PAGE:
Quantifying bisulfite-converted DNA (pre- and post-pcr) and direct sequencing - (Aug/24/2013 )
1. I am new to studies on DNA methylation, and I understand that when using BS-converted DNA for any downstream application, it is crucial to correctly quantify the mostly degraded DNA. It appears that pre-pcr, i get fairly reliable nanodrop readings when I quantify BS-converted DNA using factor 40 similar to RNA (got this suggestion off the Zymokit manual). After PCR, the results dont seem to be as reliable. Can I really measure BS-converted DNA post-pcr and after clean up, using nanodrop?
2. I have come across articles with gel pictures indicating complete conversion of DNA following BS-treatment with only a smear in each lane. What I dont understand is, shouldnt one be looking for the right-sized bands after running amplified BS-converted DNA? Or does it mean complete conversion indicated by a smear on a gel is checked for using the BS-converted DNA before pcr?
3. I have tried direct sequencing of my amplified BS-converted DNA on Beckman Coulter GeXP but i keep getting abrupt signal dropouts. this could be due to the GC-rich nature of the CpG island I am trying to sequence as I have been informed. So i tried using 5% DMSO in the PCR reaction. I am still optimizing the direct sequencing but what interests me is that despite reports that DMSO doesnt interfere with DNA amplification, i consistently get fainter bands on gel electrophoresis suggesting less amplification of the DNA. Anyone has experience using DMSO in a pcr? Also, is direct sequencing of such products (without cloning) a good idea?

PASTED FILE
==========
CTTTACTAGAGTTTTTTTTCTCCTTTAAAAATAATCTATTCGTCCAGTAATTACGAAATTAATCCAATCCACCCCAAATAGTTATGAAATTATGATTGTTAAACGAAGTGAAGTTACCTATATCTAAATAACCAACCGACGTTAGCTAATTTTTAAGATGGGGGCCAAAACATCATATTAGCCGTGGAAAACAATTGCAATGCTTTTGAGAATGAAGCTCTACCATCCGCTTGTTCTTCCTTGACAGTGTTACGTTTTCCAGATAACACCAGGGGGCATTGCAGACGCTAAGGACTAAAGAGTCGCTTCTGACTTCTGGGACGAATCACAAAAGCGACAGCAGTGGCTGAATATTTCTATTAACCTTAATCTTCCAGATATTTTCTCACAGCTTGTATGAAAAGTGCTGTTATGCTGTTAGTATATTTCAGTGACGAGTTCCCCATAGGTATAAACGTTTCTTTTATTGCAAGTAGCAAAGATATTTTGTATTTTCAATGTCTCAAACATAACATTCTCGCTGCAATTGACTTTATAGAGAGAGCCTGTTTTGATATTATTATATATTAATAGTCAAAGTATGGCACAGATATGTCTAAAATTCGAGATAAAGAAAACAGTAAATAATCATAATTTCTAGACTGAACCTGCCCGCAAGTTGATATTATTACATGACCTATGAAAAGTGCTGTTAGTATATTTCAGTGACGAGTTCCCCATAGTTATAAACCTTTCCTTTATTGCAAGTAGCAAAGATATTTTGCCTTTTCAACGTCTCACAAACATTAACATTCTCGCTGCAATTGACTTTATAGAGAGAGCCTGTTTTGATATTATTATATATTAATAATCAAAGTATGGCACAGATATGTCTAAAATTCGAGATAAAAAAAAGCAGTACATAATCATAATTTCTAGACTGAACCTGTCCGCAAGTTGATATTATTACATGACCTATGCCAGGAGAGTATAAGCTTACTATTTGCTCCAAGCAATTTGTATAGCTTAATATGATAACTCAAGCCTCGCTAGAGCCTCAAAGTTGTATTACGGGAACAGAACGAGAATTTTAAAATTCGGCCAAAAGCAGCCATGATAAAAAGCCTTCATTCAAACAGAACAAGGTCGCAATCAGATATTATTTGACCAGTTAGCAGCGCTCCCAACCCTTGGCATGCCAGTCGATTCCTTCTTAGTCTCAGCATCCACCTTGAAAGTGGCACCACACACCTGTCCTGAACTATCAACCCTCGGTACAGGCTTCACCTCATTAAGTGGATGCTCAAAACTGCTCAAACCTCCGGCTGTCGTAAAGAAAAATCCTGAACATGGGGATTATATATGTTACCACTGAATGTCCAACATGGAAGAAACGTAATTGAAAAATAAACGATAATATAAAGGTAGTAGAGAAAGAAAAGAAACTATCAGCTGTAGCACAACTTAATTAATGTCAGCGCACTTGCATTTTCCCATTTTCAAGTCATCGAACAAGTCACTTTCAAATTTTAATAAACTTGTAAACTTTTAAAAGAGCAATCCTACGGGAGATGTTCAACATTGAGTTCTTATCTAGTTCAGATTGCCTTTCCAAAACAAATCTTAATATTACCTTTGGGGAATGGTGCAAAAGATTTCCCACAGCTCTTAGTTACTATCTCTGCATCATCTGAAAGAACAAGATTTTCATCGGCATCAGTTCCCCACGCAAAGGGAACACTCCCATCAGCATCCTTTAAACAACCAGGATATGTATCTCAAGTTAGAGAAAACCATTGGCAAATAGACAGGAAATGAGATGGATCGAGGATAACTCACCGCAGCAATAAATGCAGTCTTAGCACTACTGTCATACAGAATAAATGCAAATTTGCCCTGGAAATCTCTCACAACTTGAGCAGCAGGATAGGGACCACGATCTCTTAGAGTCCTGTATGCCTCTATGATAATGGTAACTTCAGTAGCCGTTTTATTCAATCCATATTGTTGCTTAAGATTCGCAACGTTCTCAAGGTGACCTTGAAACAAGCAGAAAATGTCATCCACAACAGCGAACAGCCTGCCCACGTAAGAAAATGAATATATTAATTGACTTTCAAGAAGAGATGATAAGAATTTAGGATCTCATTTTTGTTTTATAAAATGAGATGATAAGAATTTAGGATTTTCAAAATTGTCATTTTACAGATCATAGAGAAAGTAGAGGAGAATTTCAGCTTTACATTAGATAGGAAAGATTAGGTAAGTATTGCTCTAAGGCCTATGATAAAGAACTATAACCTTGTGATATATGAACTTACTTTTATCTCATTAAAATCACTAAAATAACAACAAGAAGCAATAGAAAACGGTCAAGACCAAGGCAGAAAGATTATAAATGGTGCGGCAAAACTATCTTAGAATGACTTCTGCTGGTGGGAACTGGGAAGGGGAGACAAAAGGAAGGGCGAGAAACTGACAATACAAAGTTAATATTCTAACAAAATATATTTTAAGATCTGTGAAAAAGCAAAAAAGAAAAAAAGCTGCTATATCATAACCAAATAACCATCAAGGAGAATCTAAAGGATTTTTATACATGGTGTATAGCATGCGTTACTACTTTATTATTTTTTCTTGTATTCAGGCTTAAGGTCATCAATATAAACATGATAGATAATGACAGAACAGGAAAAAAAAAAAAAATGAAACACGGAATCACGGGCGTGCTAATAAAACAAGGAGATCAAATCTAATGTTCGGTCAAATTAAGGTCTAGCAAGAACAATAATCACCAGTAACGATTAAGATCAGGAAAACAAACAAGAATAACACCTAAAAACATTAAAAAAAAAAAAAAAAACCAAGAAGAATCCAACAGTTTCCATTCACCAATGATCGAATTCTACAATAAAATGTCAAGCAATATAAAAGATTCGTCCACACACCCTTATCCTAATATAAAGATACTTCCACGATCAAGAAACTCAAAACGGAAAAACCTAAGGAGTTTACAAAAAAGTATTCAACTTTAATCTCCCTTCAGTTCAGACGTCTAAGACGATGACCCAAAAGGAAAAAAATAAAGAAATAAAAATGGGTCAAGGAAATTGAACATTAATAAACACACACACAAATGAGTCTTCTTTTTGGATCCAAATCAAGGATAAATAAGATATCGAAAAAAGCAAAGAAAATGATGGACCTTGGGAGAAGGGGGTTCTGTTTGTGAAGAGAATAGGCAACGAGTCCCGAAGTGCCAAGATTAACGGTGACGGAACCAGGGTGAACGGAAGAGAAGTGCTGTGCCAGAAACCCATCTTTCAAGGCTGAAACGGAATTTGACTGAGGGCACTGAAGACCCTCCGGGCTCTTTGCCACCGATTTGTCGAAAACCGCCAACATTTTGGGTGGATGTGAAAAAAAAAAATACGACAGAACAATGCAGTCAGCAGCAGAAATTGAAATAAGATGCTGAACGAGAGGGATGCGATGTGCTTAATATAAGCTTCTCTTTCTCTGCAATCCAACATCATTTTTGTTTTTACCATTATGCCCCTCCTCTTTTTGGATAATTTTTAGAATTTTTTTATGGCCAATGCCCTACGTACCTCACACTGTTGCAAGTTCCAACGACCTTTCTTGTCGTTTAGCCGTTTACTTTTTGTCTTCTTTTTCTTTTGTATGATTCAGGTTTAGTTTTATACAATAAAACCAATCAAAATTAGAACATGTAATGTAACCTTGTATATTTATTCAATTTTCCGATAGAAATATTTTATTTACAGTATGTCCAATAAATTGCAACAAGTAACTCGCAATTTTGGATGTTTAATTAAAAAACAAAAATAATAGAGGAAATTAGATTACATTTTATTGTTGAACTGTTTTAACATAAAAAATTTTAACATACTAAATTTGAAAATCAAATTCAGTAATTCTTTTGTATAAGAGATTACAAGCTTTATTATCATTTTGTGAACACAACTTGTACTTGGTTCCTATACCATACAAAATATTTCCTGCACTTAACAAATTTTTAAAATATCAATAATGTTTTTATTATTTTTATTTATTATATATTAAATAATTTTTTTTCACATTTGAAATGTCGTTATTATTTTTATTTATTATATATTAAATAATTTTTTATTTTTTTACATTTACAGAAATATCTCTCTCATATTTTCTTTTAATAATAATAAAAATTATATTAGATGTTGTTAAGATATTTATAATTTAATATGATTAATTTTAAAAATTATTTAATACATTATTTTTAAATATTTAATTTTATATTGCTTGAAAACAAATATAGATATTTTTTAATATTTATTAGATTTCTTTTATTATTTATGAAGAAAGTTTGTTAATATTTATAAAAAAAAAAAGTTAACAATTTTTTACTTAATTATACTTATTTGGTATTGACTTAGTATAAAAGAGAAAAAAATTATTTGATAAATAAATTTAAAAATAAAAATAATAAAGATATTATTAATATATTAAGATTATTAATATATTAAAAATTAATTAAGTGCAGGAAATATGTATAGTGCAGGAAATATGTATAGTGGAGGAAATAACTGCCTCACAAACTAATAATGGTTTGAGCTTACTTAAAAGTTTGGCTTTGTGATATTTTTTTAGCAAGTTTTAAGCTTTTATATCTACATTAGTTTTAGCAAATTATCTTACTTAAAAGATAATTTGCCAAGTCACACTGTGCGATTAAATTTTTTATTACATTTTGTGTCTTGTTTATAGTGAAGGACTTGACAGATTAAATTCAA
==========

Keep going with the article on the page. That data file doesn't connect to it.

1. Post PCR it should be double stranded again. So yes indeed. Be aware that you do not have to convert to RNA since the "U" have been converted by the polymerase to regular DNA base again.
2. I havent read any such articles, a smear is never a good indication of bisulfite conversion. We and all other DNA meth. labs I know use Sanger Sequencing of converted DNA to get an idea of conversion.
When testing BS-PCR primers: always incorporate a few reactions on gDNA, these should be blanco (otherwise your DNA meth quantification is dependent on your bisulfite conversion --> unreliable).
Your product should also be unique. Its PCR... a-specific bands are a big no-no. No unique bands? Redo PCR optimalization and if that does not work redesign primers.
3. Please also be aware that most software used to watch your traces inflate the C background signal; depending how the software works this might also influence the other 3 bases calibration and signal intensities.
I always look at the raw signal from the ABI. It might help to add a bit more T to your dNTP mix. It might run out rapidly depending on the amount of starting material in your sanger reaction.
About DMSO, no idea, sorry.
Hope this helps,
Thanks for the info. That was really helpful.